They are a part of us that inspires more disgust than awe. We collectively wrinkle our noses a their mention. More than arguably being the most disliked human anatomical feature in our society, they almost seem to be shrouded in taboo. Apart from the occasional olfactory joke and the odd anti-fungal ointment add on TV, feet are an avoided topic of conversation, considered too gross to grace the margins of everyday discussions.
Why is it that so many of us find them nasty? It can’t be just by virtue of being the things that we stand on. The jelly-bean-toed paws of cats are considered adorable; birds’ claws look dangerous, yet elegant; horses’ hooves are strong and sturdy. We find other animals’ extremities less gruesome than our own. But, realistically, they step on shit more often than we do.
Human feet are our point of contact with the ground. By virtue of the latter being deemed unsanitary and overwhelmingly dirty, our feet become associated with everything unclean. In a society that values icky hand sanitizer over letting children play outside in fear of microbes, our one connection with the earth beneath us is severely devalued.
There might also be a certain fear of stereotypes at play here. It seems like you either find feet disgusting, or you have a strange fetish. But, like with most things in life, it’s not black or white. Appreciation for anything exists on a spectrum, feeling positive about something otherwise disliked does not automatically make you a weirdo.
With the above in mind, I think it’s time our feet get more credit. After all, they carry our entire bodies day in, day out. They are the physical foundation of everything that makes us who we are. Without them, we wouldn’t be able to go anywhere. Literally.
Even though some might think of our feet as flawed machinery, I beg to differ. They enabled our prehistoric ancestors to venture out onto the plains, walking tall and proud. They are intricate pieces of evolutionary engineering, made up of a plethora of moving parts that, when allowed to function as intended, can carry us to the far reaches of the Earth. It’s only our disregard for their achievements that has forced them, across the board, into inadequately-shaped footwear that does not let them move like their anatomy intended. We are, collectively, all guilty of a certain degree of foot-binding., forcing our feet into moulds stiff as casts. One does not have to wonder, then, that we have such a negative attitude towards them – we ruin our feet and then act, for the most part, as if it was their fault to begin with.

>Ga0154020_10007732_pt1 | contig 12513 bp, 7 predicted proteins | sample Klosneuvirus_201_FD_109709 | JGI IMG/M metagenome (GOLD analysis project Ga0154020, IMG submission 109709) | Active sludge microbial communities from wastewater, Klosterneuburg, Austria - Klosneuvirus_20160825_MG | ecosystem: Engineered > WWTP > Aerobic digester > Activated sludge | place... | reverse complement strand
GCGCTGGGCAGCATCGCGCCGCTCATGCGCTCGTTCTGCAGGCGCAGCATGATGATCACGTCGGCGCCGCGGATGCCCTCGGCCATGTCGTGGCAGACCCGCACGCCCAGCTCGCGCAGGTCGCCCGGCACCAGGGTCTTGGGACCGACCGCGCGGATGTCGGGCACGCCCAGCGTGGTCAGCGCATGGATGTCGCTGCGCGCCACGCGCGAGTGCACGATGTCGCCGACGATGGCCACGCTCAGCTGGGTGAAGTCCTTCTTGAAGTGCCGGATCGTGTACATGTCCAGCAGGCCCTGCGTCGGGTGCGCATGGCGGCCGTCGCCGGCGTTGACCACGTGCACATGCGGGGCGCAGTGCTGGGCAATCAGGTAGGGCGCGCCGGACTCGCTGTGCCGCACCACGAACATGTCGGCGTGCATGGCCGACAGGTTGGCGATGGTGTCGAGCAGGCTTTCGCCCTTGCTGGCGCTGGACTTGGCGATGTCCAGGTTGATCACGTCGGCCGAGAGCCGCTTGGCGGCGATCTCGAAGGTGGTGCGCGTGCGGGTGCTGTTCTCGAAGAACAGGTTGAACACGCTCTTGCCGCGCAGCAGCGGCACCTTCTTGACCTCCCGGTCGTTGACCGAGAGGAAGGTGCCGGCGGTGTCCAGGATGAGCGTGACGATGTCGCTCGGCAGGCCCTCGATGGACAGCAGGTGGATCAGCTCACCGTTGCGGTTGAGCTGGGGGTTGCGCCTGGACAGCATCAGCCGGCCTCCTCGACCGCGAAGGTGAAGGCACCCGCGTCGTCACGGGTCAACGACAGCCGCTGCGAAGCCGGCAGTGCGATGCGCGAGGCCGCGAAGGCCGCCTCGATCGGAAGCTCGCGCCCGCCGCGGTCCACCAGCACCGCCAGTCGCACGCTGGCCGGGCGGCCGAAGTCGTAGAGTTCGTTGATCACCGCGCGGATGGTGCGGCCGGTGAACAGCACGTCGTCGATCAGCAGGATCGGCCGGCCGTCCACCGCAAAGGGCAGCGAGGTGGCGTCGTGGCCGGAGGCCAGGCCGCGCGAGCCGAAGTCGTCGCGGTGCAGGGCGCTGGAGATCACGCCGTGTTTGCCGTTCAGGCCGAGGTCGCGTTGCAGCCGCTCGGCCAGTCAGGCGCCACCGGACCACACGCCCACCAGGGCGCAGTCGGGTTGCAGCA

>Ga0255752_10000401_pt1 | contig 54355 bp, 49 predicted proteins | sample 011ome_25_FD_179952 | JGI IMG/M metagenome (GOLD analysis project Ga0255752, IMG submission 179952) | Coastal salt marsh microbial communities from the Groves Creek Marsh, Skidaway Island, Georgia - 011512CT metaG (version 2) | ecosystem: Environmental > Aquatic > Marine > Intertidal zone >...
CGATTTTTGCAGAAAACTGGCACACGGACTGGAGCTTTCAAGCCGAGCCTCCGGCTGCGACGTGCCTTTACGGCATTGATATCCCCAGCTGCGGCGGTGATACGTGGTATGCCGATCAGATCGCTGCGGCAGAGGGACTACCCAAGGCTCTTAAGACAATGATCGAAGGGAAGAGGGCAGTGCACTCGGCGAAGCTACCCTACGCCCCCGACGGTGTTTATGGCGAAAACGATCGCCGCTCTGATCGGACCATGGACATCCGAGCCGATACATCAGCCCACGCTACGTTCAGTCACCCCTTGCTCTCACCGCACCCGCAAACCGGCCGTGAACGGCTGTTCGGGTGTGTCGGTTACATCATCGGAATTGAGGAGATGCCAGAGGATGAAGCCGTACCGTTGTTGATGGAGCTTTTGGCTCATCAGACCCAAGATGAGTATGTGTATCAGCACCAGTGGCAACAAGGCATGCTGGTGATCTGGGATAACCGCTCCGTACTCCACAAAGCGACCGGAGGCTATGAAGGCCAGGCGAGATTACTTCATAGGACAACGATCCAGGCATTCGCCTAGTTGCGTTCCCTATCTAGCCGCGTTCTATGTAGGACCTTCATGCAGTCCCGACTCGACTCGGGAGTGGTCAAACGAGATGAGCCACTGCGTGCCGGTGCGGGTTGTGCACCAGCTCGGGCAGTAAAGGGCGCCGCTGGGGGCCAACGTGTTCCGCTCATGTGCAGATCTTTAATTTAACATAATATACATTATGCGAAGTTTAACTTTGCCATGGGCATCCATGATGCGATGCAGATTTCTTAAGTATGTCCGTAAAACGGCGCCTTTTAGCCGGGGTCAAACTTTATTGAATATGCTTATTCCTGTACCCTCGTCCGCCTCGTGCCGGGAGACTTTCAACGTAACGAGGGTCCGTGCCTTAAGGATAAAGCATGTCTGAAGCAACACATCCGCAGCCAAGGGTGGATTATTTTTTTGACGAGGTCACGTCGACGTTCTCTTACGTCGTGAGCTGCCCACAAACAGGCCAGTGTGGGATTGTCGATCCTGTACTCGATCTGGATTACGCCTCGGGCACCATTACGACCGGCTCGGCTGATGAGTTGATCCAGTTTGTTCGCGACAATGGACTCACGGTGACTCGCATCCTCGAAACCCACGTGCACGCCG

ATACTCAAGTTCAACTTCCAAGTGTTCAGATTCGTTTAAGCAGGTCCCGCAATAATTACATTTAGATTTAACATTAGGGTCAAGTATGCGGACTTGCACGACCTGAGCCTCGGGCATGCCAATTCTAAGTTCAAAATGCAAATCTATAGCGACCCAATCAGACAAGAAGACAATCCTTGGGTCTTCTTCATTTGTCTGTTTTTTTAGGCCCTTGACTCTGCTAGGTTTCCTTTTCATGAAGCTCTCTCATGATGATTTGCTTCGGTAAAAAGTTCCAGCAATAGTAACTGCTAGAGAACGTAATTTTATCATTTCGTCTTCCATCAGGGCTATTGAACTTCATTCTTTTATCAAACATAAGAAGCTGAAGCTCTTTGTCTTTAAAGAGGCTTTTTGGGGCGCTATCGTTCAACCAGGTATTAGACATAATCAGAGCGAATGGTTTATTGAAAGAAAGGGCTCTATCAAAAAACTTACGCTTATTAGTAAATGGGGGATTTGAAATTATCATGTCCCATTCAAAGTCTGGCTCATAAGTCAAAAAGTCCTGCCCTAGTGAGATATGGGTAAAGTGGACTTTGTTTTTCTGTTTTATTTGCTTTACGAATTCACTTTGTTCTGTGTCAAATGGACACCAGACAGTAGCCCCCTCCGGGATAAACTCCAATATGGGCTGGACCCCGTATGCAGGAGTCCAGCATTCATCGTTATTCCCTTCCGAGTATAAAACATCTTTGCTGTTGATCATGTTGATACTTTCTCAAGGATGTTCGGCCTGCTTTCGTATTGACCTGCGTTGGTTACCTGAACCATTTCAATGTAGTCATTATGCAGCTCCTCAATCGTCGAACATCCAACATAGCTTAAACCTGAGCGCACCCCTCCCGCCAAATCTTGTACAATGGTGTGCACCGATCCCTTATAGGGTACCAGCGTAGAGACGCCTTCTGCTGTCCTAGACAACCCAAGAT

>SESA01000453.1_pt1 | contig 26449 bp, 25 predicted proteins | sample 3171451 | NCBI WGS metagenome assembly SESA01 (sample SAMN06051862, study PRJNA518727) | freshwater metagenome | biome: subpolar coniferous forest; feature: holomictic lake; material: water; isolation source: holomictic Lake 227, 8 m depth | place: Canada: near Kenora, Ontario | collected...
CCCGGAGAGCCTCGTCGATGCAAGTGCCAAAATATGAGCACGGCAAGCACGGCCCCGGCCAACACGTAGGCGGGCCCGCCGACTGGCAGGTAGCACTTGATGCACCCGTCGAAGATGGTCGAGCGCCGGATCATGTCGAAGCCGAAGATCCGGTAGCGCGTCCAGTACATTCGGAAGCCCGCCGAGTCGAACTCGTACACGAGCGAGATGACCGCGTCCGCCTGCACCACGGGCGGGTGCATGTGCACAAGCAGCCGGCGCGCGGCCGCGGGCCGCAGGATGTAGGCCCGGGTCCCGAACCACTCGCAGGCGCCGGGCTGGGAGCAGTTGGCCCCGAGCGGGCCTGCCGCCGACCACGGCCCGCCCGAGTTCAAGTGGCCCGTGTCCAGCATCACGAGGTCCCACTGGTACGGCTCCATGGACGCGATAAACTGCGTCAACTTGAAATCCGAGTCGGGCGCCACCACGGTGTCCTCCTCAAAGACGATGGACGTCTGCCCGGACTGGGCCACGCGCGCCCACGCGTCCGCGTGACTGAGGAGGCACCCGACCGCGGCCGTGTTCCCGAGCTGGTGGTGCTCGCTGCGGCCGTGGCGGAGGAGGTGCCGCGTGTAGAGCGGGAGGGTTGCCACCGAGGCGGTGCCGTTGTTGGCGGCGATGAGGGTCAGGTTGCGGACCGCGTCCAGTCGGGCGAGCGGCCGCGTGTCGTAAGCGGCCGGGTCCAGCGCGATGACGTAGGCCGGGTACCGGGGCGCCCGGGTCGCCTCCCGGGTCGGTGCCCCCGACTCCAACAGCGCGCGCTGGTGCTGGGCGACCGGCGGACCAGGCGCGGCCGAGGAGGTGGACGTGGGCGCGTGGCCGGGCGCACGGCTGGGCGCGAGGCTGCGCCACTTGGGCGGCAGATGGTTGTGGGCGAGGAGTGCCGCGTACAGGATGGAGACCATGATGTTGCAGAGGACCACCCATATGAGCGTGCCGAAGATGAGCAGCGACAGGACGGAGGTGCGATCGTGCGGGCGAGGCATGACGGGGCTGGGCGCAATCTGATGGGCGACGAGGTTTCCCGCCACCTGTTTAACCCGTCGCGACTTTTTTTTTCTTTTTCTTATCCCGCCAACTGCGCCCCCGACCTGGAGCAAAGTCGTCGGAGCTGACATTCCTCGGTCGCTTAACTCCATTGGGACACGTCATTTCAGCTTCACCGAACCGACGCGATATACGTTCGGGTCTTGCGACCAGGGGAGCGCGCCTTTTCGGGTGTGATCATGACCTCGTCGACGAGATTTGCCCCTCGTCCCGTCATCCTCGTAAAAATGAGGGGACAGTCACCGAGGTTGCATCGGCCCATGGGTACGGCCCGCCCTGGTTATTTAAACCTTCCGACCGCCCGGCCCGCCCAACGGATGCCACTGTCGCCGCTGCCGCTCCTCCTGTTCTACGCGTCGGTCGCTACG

As an endurance athlete, I have a true appreciation for how amazing our feet actually are. The physical forces exerted on them during an ultra race, for example, are impossible to truly grasp. Yet, they carry us these extreme distances. Granted, blisters and black toenails might appear on the way, but that does not make them any less incredible. More so, it is a sign of the hard work we put them through.
I believe we should spend more time outside, barefoot; wiggle our toes in the fresh air; truly feel the grass and soil beneath us. Consider it a way to be good to them and to treat them with care. Consider it also as a means to say thanks and to rekindle one’s connection to their inner child gone lost in a sea of dress shoes and high heels.
The shoes that we do wear should feel truly comfortable and ideally adapt more to the natural shape of the foot than vice-versa. There are a lot of factors leading to a happy, healthy life. Maybe, if we realized that happy, healthy feet are among them, we could get rid of this negative stigma.
Sure, feet aren’t the prettiest design that evolution has come up with. But we all know that not everything is about looks. If we did not have our feet to take us places, we’d only have our brains to imagine what the world looks like. We would never be able to experience the magic, the wonder, the awe-inspiring beauty that awaits out there. We could never set one foot in front of the other to simply wander off and explore.
Think about that.